In a dramatic illustration of the potential for microbes to prevent disease, researchers at Yale University and the University of Chicago showed that mice exposed to common stomach bacteria were protected against the development of Type I diabetes.
The findings, reported in the journal Nature, support the so-called "hygiene hypothesis" – the theory that a lack of exposure to parasites, bacteria and viruses in the developed world may lead to increased risk of diseases like allergies, asthma, and other disorders of the immune system. The results also suggest that exposure to some forms of bacteria might actually help prevent onset of Type I diabetes, an autoimmune disease in which the patient's immune system launches an attack on cells in the pancreas that produce insulin.
The root causes of autoimmune disease have been the subject of intensive investigation by scientists around the world.
In the past decade, it has become evident that the environment plays a role in the development of some overly robust immune system responses. For instance, people in less-developed parts of the world have a low rate of allergy, but when they move to developed countries the rate increases dramatically. Scientists have also noted the same phenomenon in their labs. Non-obese diabetic (NOD) mice develop the disease at different rates after natural breeding, depending upon the environment where they are kept. Previous research has shown that NOD mice exposed to killed (i.e., non-active) strains of tuberculosis or other disease-causing bacteria are protected against the development of Type I diabetes. This suggests that the rapid "innate" immune response that normally protects us from infections can influence the onset of Type 1 diabetes.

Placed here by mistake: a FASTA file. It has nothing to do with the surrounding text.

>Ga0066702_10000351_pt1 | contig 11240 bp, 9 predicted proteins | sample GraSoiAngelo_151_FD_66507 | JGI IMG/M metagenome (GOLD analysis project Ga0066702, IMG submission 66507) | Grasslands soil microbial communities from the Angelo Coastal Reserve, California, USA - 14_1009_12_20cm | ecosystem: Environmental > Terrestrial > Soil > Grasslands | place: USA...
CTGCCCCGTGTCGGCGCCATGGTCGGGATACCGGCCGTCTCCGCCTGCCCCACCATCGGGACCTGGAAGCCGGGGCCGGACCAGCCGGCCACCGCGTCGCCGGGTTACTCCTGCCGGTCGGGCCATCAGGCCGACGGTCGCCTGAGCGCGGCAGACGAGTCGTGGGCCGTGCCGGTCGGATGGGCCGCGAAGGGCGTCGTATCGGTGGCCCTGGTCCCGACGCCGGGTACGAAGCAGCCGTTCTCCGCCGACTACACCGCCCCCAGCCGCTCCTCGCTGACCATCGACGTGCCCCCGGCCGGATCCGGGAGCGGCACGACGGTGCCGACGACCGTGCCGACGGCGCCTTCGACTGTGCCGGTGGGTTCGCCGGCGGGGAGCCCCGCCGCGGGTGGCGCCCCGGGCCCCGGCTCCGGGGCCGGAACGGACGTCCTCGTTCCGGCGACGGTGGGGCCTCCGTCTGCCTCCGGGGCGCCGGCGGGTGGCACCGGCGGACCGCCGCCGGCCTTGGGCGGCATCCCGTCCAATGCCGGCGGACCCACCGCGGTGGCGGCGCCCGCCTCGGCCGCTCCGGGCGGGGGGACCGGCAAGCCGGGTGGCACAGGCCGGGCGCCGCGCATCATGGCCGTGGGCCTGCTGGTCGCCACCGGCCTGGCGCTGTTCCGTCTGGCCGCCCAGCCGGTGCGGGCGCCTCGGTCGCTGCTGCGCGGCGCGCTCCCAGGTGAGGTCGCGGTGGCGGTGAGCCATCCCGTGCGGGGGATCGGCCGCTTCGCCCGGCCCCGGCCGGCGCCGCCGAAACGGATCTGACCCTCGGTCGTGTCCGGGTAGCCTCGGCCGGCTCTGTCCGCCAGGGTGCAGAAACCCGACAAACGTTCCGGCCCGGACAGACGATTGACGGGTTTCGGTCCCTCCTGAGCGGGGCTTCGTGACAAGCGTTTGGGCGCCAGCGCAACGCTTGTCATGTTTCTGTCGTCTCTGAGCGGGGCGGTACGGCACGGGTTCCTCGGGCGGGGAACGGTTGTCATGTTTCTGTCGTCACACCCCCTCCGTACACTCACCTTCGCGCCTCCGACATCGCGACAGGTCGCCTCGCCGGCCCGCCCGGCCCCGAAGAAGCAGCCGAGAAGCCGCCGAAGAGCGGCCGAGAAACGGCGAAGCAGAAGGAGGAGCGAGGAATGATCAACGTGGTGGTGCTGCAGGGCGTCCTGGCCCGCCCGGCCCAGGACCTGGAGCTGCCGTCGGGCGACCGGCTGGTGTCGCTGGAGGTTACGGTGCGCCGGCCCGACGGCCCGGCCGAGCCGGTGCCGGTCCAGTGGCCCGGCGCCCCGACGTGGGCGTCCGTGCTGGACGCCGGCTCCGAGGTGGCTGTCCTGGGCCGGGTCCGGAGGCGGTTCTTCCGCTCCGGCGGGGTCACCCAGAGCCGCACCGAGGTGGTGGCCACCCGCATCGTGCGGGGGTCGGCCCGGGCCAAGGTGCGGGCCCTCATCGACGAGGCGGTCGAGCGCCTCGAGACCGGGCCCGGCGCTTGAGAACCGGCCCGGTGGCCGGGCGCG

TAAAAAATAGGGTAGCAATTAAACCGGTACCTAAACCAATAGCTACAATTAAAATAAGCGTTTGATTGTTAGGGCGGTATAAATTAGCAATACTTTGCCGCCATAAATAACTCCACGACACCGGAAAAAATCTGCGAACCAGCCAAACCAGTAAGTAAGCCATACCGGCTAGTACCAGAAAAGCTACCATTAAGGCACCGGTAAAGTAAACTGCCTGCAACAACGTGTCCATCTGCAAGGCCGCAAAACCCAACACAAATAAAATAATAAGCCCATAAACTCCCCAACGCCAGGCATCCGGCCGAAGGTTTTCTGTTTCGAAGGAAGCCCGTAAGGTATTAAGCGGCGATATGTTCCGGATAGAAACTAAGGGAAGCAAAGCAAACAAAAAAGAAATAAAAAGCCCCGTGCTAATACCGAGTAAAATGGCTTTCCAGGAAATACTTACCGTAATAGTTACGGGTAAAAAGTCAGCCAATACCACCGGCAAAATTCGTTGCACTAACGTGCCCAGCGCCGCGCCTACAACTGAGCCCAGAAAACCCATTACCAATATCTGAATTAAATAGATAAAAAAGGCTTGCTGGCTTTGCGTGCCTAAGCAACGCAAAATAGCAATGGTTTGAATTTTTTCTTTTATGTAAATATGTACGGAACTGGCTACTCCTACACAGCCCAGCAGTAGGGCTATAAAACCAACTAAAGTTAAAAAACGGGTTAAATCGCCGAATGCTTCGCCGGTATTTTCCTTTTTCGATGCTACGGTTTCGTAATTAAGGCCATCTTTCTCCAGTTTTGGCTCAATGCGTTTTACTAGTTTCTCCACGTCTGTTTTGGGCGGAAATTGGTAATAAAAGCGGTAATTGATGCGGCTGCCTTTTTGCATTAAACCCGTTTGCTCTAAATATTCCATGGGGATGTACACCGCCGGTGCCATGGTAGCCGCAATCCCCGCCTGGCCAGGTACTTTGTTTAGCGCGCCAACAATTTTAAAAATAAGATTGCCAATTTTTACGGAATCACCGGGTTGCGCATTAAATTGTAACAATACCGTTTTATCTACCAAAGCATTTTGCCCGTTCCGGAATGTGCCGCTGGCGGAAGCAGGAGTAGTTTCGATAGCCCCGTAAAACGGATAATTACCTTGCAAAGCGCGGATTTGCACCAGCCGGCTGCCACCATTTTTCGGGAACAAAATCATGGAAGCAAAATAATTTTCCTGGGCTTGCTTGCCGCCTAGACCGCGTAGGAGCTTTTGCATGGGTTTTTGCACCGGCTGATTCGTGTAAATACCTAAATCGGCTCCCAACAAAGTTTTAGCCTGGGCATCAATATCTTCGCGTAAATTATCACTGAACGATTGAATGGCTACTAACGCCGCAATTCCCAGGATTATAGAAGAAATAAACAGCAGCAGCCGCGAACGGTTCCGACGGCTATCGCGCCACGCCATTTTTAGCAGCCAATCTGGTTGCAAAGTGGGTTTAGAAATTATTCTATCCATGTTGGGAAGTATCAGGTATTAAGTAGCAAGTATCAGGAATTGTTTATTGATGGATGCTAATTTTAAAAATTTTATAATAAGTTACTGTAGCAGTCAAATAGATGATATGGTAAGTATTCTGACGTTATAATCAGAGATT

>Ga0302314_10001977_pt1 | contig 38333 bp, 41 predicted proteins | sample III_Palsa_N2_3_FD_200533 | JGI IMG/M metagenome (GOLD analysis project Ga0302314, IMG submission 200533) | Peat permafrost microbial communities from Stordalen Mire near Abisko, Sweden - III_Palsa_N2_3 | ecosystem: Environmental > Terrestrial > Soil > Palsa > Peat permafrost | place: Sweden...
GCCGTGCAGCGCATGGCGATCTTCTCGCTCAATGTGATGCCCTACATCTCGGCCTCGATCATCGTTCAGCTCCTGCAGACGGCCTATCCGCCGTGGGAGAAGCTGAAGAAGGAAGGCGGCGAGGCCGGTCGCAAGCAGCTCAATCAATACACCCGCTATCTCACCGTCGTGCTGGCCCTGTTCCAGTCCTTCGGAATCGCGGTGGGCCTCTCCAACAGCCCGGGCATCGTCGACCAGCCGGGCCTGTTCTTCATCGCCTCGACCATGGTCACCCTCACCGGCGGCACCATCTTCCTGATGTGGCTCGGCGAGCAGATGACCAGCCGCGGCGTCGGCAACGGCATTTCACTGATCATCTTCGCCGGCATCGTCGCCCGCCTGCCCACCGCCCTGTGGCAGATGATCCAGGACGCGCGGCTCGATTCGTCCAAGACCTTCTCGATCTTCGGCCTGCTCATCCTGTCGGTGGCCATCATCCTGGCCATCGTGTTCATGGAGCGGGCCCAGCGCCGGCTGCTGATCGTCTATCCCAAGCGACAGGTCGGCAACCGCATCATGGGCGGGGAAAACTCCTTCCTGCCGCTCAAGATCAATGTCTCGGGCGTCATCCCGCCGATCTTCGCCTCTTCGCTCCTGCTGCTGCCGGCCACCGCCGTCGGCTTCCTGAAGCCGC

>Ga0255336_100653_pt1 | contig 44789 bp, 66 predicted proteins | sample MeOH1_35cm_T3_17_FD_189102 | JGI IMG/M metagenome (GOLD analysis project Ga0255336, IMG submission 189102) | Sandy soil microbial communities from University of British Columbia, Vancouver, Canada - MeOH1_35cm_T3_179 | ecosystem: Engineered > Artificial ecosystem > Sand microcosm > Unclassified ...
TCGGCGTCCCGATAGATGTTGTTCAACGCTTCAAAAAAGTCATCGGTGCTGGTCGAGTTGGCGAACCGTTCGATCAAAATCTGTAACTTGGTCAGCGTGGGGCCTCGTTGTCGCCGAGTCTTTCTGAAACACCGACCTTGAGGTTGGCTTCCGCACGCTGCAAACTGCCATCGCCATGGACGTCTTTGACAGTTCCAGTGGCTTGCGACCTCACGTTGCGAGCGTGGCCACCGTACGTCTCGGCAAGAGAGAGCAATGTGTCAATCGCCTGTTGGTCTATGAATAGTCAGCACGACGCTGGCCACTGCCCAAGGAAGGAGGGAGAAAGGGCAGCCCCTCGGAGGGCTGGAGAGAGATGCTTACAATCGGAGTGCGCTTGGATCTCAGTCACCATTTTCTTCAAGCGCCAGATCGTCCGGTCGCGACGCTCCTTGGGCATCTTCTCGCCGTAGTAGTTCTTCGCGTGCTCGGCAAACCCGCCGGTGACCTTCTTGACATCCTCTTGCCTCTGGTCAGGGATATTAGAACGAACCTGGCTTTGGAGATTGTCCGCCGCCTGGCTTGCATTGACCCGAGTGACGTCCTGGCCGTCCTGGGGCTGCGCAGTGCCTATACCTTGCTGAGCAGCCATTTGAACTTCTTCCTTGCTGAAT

In the Nature paper, teams led by Li Wen at Yale and Alexander V. Chervonsky at the University of Chicago showed that NOD mice deficient in innate immunity were protected from diabetes in normal conditions. However, if they were raised in a germ-free environment, lacking "friendly'' gut bacteria, the mice developed severe diabetes. NOD mice exposed to harmless bacteria normally found in the human intestine were significantly less likely to develop diabetes, they reported.
"Understanding how gut bacteria work on the immune system to influence whether diabetes and other autoimmune diseases occurs is very important," Li said. "This understanding may allow us to design ways to target the immune system through altering the balance of friendly gut bacteria and protect against diabetes."
Changyun Hu from Yale also contributed to their research. Other institutions involved in the study were Washington University; The Jackson Laboratory, Bar Harbor, Me.; Bristol University, United Kingdom; and the University of California-San Francisco.
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